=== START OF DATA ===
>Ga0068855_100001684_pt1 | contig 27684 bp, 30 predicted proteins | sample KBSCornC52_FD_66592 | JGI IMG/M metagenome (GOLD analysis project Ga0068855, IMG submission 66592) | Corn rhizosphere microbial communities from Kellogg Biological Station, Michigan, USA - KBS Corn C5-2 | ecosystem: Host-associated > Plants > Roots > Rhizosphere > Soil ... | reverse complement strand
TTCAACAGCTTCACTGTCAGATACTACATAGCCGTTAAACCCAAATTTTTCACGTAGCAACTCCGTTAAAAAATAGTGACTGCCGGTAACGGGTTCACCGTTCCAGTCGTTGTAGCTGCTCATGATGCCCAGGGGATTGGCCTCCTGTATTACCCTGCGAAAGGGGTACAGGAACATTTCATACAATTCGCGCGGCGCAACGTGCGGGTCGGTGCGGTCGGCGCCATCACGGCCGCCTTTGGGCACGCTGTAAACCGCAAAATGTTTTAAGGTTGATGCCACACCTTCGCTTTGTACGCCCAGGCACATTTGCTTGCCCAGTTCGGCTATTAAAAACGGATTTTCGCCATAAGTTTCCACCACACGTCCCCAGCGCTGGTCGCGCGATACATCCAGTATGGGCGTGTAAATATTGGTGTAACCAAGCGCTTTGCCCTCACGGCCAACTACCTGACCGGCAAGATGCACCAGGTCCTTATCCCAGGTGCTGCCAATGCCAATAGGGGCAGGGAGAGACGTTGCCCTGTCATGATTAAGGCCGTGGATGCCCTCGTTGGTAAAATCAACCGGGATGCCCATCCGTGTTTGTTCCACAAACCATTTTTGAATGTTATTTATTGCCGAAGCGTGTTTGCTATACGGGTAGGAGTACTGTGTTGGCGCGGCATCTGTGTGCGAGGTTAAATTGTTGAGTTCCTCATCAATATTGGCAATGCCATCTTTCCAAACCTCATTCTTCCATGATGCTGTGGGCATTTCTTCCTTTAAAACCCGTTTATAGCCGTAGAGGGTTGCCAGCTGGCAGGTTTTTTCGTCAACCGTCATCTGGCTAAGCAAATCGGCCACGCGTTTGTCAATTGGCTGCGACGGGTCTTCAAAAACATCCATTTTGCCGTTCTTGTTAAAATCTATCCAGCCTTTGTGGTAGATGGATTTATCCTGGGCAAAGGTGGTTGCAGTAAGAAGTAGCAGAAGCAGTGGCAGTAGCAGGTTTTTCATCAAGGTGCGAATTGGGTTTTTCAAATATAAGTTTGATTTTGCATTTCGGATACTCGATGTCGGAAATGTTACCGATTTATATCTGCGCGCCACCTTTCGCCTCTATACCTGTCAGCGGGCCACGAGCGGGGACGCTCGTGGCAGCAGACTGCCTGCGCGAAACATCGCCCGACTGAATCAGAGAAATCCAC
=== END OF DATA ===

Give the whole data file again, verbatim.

>Ga0068855_100001684_pt1 | contig 27684 bp, 30 predicted proteins | sample KBSCornC52_FD_66592 | JGI IMG/M metagenome (GOLD analysis project Ga0068855, IMG submission 66592) | Corn rhizosphere microbial communities from Kellogg Biological Station, Michigan, USA - KBS Corn C5-2 | ecosystem: Host-associated > Plants > Roots > Rhizosphere > Soil ... | reverse complement strand
TTCAACAGCTTCACTGTCAGATACTACATAGCCGTTAAACCCAAATTTTTCACGTAGCAACTCCGTTAAAAAATAGTGACTGCCGGTAACGGGTTCACCGTTCCAGTCGTTGTAGCTGCTCATGATGCCCAGGGGATTGGCCTCCTGTATTACCCTGCGAAAGGGGTACAGGAACATTTCATACAATTCGCGCGGCGCAACGTGCGGGTCGGTGCGGTCGGCGCCATCACGGCCGCCTTTGGGCACGCTGTAAACCGCAAAATGTTTTAAGGTTGATGCCACACCTTCGCTTTGTACGCCCAGGCACATTTGCTTGCCCAGTTCGGCTATTAAAAACGGATTTTCGCCATAAGTTTCCACCACACGTCCCCAGCGCTGGTCGCGCGATACATCCAGTATGGGCGTGTAAATATTGGTGTAACCAAGCGCTTTGCCCTCACGGCCAACTACCTGACCGGCAAGATGCACCAGGTCCTTATCCCAGGTGCTGCCAATGCCAATAGGGGCAGGGAGAGACGTTGCCCTGTCATGATTAAGGCCGTGGATGCCCTCGTTGGTAAAATCAACCGGGATGCCCATCCGTGTTTGTTCCACAAACCATTTTTGAATGTTATTTATTGCCGAAGCGTGTTTGCTATACGGGTAGGAGTACTGTGTTGGCGCGGCATCTGTGTGCGAGGTTAAATTGTTGAGTTCCTCATCAATATTGGCAATGCCATCTTTCCAAACCTCATTCTTCCATGATGCTGTGGGCATTTCTTCCTTTAAAACCCGTTTATAGCCGTAGAGGGTTGCCAGCTGGCAGGTTTTTTCGTCAACCGTCATCTGGCTAAGCAAATCGGCCACGCGTTTGTCAATTGGCTGCGACGGGTCTTCAAAAACATCCATTTTGCCGTTCTTGTTAAAATCTATCCAGCCTTTGTGGTAGATGGATTTATCCTGGGCAAAGGTGGTTGCAGTAAGAAGTAGCAGAAGCAGTGGCAGTAGCAGGTTTTTCATCAAGGTGCGAATTGGGTTTTTCAAATATAAGTTTGATTTTGCATTTCGGATACTCGATGTCGGAAATGTTACCGATTTATATCTGCGCGCCACCTTTCGCCTCTATACCTGTCAGCGGGCCACGAGCGGGGACGCTCGTGGCAGCAGACTGCCTGCGCGAAACATCGCCCGACTGAATCAGAGAAATCCAC